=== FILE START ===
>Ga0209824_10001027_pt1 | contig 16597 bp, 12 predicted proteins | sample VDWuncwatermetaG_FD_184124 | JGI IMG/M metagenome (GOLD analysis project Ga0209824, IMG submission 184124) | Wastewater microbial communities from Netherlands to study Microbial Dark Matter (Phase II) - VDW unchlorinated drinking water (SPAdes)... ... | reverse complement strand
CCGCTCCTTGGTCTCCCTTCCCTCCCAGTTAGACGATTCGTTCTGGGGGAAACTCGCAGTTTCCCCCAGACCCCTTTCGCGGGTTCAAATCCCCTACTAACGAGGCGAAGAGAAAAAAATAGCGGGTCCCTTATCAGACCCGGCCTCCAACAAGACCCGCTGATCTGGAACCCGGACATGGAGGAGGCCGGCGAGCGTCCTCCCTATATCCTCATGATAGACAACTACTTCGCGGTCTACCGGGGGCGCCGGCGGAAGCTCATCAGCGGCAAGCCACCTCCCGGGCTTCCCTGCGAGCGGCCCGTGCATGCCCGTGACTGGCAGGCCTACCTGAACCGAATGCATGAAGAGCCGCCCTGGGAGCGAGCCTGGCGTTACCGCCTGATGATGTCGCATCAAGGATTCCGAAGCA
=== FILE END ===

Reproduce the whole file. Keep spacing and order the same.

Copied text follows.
>Ga0209824_10001027_pt1 | contig 16597 bp, 12 predicted proteins | sample VDWuncwatermetaG_FD_184124 | JGI IMG/M metagenome (GOLD analysis project Ga0209824, IMG submission 184124) | Wastewater microbial communities from Netherlands to study Microbial Dark Matter (Phase II) - VDW unchlorinated drinking water (SPAdes)... ... | reverse complement strand
CCGCTCCTTGGTCTCCCTTCCCTCCCAGTTAGACGATTCGTTCTGGGGGAAACTCGCAGTTTCCCCCAGACCCCTTTCGCGGGTTCAAATCCCCTACTAACGAGGCGAAGAGAAAAAAATAGCGGGTCCCTTATCAGACCCGGCCTCCAACAAGACCCGCTGATCTGGAACCCGGACATGGAGGAGGCCGGCGAGCGTCCTCCCTATATCCTCATGATAGACAACTACTTCGCGGTCTACCGGGGGCGCCGGCGGAAGCTCATCAGCGGCAAGCCACCTCCCGGGCTTCCCTGCGAGCGGCCCGTGCATGCCCGTGACTGGCAGGCCTACCTGAACCGAATGCATGAAGAGCCGCCCTGGGAGCGAGCCTGGCGTTACCGCCTGATGATGTCGCATCAAGGATTCCGAAGCA